Prof. Andres Lepik, Director of the Architekturmuseum der TUM, provided insights into Marina Tabassum's professional background and honored her outstanding achievements with his laudatory speech:
"Marina Tabassum is born and raised in Bangladesh and graduated as an architect in 1994 from the Bangladesh University of Engineering and Technology. From 1995 she worked for 10 years in partnership with Kashef Chowdhury in the architecture studio URBANA. In 1997 they won the competition for the Independence Monument (completed in 2013) and the Liberation War Museum in Dhaka. In addition, while at URBANA, Tabassum designed and saw the completion of several residential buildings in Dhaka.
In 2005, Marina Tabassum founded her own office (MTA), and became a visiting professor at BRAC University in Dhaka, Bangladesh. Her work continued to focus on the possibilities of housing construction under the special conditions of her country. In 2009, together with Schultes Frank Architects (Berlin), they won the first prize in the competition for the Franco-German embassy building in Baridhara, which unfortunately remains unbuilt.
The Urban Planning Council of Abu Dhabi (UPC) commissioned Tabassum to research the contemporary aspects of mosque building based on historical developments, findings that were published in 2013. Since 2012, she has been working in the Panigram Resort in south Bangladesh, which has allowed Tabassum to investigate the use of regional materials and local handicrafts, particularly clay building techniques. In 2015 she became the academic director of the Bengal Institute for Architectural Landscape and Settlements.
With the Bait Ur Rouf Mosque in Uttara in Dhaka, she won the Aga Khan Award for Architecture in 2016 and thus achieved worldwide recognition. With open brick walls and a wide, open interior, Tabassum designed a contemporary reinterpretation of the traditional mosque type. And beyond all the architectural qualities for which it received so much applause it has to be underlined that it is the first mosque to be designed by a female architect in this region.
In 2018 she was invited to make a contribution to the Venice Architecture Biennale. Under the name of 'Wisdom of the Land' she developed an installation that addressed the issue of spatial formation in rural neighborhoods in Bangladesh, especially the traditional courtyard houses, allowing Tabassum to showcase her development of low-cost housing solutions. A related design class on the 2000$ home in Harvard’s Graduate School of Design was published as a book. But the idea of a 2000$ home was not only an academic design exercise, she transformed it into a real project of 20 houses, including a micro-finance system to empower the low-income communities.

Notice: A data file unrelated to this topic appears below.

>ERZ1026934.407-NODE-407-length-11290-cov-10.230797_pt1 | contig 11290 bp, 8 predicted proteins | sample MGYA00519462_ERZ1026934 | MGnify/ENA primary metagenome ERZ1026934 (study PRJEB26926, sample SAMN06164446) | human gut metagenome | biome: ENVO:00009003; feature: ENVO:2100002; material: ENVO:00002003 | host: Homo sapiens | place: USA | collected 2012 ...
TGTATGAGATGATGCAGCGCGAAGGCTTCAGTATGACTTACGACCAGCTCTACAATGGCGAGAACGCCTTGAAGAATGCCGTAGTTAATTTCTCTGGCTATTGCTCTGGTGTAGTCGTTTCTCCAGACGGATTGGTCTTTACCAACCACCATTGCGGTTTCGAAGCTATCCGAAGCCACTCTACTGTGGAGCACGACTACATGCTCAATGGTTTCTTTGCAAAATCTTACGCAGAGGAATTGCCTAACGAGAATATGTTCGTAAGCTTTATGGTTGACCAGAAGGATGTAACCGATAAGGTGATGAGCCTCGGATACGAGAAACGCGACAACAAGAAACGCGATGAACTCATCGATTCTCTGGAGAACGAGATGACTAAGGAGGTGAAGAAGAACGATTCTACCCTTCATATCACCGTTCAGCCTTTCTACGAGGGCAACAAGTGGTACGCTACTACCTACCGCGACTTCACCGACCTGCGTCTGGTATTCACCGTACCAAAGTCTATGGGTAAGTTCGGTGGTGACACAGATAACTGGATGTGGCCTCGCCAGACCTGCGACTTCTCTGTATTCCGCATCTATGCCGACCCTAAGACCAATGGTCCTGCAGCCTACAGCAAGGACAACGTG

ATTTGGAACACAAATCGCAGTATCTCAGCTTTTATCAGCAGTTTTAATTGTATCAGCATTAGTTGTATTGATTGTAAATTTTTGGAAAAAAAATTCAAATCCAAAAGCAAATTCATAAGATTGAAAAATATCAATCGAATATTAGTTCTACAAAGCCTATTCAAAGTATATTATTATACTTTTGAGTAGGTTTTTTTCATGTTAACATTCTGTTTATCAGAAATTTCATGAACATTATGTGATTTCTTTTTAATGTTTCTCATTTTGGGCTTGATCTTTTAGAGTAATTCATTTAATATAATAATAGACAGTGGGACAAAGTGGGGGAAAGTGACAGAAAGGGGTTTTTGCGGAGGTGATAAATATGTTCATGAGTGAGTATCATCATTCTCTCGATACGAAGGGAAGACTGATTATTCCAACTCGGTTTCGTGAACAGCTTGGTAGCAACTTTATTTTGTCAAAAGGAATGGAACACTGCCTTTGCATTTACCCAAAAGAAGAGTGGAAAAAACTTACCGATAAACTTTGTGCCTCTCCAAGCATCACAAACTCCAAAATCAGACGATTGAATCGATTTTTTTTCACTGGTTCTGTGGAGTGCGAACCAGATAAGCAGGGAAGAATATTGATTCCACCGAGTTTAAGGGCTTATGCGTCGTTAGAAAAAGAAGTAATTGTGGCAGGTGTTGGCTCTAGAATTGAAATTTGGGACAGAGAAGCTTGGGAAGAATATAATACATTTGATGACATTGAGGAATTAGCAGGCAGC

In 2019, she exhibited prefabricated houses by Bangladeshi workers at the Sharjah Architecture Triennale, houses that can be dismantled at high tide and rebuild them elsewhere. It is this aspect of the ephemeral and impermanent that shows her capacity to develop innovative design solutions beyond the traditional expectations in the discipline, but rooted in the local knowledge and wisdom.
Given her big success in the last decade it comes as no surprise that Marina Tabassum was invited to international teaching positions for several years, including 2019 at TU Delft and was a guest speaker at many renowned universities, such as: 2017 Harvard, GSD, 2019 Cooper Union, Columbia University, New York and many more.
In 2018 she won the Jameel Prize of the Victoria and Albert Museum together with the artist Mehdi Moutashar.
To sum it up: The starting point for Marina Tabassum's work is first and foremost an intensive examination of the cultural, social, ecological and economic conditions of building in her home country. Bangladesh is one of the most densely populated countries in the world, and is continuously threatened by floods and storms. This are the factors that she chose herself to develop the core elements of her own 'language' in architecture. At the same time, her work and design concepts have been influenced by the personal encounter with important architects such as Balkrishna Doshi, or significant 20th century buildings such as Louis Kahn's government buildings in Dhaka.
There can be no doubt that Marina Tabassum is one of the outstanding, intellectually leading architects of our time as she represents in all her built work as well as in her writings and teaching a clear vision about the power of architecture as an instrument to encounter the global challenges for the next generation.
I think I may speak in the name of our Department and the TUM in general: We all can’t wait to see the opportunity to invite you back to Munich to share your visions with our architecture students and to inspire us.
Congratulations Marina Tabassum!"